**Press Release from Avista**
SPOKANE, Wash. – If this spring's unseasonably warm weather is drawing you to the lake or river this weekend, Avista reminds you to exercise caution as snowmelt is causing high, swift and cold river flows.
While the water may look calm on top, the current is usually very strong. Combined with cold water temperatures, swimmers can find themselves in a dangerous situation quickly. As a public service, Avista reports on area lake and river levels and makes the reports available to the community by calling (509) 495-8043 or (208) 769-1357.
To protect yourself and your companions when recreating on or along a river or lake, always follow these important safety tips:
Always wear personal flotation devices (PFDs), even if you are an adult. It's always a good idea to attach an emergency alert whistle to your PFD. Remember that water is extremely cold in spring. Know the symptoms of hypothermia. Keep your head above water. Muscles in your limbs can stop working after only 10 minutes. Hypothermia can begin in one hour or less depending on the water temperatures. Be alert to strong currents and undertows. Always be alert for debris, obstructions and partially submerged objects that may be a result of spring run-off and high water conditions. Always obey warning signs near dams. Never cross boater restraint cables or buoy lines that designate areas where boats should not operate. The closer a boat or individual gets to a dam or powerhouse, the more hazardous the situation becomes. Never fish, swim or boat above or below a dam – water levels can change rapidly with the operation of spillgates and turbines. If in a sailboat or catamaran, always look for overhead cables and power lines. Never operate watercraft under the influence of drugs or alcohol. Never anchor your boat below a dam Make a voyage plan including the area you will be recreating, who is in your party and return time. Share the plan with someone who will not be in your party.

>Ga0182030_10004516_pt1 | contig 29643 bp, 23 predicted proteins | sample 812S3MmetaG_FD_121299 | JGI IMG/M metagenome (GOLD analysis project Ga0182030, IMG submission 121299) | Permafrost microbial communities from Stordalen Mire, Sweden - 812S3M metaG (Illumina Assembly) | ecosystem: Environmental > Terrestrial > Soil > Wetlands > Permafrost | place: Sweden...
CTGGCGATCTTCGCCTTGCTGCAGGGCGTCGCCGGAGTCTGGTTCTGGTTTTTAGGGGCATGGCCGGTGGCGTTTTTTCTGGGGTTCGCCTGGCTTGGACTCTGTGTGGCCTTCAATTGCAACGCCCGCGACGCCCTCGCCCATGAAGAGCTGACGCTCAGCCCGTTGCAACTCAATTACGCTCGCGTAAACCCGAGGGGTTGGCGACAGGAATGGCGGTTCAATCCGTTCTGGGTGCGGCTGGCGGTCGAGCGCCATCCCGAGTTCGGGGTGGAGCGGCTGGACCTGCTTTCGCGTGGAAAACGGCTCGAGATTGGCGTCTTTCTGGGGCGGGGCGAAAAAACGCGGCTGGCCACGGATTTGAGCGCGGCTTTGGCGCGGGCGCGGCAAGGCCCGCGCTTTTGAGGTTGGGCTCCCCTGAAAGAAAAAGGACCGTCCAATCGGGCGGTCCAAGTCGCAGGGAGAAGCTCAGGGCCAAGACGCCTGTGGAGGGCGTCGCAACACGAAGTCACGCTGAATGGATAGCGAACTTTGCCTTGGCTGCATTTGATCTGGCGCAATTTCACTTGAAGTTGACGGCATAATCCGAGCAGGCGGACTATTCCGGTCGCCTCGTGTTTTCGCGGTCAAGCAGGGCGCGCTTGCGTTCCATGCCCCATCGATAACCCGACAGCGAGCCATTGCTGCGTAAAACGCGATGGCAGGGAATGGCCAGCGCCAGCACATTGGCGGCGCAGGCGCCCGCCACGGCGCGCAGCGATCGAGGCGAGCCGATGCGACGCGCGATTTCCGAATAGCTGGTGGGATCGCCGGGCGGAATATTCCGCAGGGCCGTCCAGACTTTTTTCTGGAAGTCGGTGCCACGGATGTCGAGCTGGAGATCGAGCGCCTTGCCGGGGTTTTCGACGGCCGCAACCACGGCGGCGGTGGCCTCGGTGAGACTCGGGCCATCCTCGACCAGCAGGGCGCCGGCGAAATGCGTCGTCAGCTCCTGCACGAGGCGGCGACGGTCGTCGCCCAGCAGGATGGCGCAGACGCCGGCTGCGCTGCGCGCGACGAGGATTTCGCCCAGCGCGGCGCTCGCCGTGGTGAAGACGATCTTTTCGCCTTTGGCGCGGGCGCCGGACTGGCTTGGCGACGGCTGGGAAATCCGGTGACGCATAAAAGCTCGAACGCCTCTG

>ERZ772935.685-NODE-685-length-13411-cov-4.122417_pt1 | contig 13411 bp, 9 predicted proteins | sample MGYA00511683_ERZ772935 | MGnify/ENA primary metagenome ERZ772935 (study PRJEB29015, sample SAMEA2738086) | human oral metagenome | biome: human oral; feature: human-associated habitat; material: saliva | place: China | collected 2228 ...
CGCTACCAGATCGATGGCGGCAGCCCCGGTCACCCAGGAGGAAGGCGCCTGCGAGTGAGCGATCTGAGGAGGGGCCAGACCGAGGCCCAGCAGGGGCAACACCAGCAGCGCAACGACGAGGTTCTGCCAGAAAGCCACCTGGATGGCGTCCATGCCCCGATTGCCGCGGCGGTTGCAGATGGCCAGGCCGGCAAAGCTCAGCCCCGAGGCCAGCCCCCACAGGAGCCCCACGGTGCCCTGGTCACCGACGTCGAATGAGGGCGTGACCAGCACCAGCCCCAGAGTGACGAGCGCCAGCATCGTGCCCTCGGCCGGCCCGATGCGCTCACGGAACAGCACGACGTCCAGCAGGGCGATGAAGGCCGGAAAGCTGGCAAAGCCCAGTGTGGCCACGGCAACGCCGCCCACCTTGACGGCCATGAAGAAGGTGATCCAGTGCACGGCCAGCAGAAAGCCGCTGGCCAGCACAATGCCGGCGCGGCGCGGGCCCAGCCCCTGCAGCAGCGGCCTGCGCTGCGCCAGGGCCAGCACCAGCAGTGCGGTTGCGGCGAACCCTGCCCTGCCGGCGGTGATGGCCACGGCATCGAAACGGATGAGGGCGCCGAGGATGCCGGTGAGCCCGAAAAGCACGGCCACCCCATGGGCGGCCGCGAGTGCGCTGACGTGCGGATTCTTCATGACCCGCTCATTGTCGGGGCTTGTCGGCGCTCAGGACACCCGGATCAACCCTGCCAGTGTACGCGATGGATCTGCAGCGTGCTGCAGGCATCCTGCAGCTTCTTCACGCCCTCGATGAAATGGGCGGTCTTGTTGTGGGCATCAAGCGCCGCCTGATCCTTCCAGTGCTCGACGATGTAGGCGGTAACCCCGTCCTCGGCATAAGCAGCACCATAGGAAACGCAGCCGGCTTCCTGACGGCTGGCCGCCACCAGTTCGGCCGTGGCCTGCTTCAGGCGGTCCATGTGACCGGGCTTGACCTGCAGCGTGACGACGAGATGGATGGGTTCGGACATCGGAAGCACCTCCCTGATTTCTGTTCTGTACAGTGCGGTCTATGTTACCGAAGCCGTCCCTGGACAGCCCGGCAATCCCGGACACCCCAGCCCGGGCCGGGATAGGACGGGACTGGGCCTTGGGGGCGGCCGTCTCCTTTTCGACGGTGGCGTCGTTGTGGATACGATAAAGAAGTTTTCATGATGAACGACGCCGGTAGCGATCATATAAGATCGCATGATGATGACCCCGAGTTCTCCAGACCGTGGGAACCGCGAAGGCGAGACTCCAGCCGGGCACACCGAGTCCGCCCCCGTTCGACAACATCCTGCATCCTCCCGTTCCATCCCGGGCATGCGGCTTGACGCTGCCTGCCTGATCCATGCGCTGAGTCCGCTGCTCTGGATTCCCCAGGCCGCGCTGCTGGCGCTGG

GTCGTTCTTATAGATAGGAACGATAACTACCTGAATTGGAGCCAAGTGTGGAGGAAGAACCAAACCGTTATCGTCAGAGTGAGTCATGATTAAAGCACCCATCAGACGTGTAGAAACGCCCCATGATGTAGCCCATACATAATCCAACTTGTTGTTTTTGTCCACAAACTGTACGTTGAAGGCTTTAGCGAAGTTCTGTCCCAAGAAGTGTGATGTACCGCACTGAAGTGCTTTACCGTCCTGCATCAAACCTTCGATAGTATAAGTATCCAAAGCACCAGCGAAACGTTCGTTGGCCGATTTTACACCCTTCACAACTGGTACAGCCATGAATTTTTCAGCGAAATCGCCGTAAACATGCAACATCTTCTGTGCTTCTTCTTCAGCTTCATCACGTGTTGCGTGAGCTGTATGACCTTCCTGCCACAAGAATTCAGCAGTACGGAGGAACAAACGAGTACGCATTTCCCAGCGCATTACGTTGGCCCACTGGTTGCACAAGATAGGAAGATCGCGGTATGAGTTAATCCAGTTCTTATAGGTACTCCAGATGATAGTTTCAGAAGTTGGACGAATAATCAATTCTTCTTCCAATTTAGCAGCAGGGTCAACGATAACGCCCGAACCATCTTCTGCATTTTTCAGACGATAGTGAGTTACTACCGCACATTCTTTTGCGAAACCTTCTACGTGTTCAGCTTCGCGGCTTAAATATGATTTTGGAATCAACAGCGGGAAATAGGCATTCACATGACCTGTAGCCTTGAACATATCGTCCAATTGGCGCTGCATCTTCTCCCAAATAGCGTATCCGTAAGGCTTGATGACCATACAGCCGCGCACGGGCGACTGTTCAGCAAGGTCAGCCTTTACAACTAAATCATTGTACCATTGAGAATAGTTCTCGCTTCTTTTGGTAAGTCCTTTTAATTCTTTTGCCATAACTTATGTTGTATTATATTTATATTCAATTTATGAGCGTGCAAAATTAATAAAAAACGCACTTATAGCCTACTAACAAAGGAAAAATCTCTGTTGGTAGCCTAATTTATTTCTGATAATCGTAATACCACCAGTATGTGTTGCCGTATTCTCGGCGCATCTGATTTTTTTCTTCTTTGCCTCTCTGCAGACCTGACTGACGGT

When on the water, obey all warning signs, follow all rules and regulations, and use common sense. Remember rivers and streams are at their peak flows during spring and early summer. For more safety tips, CLICK HERE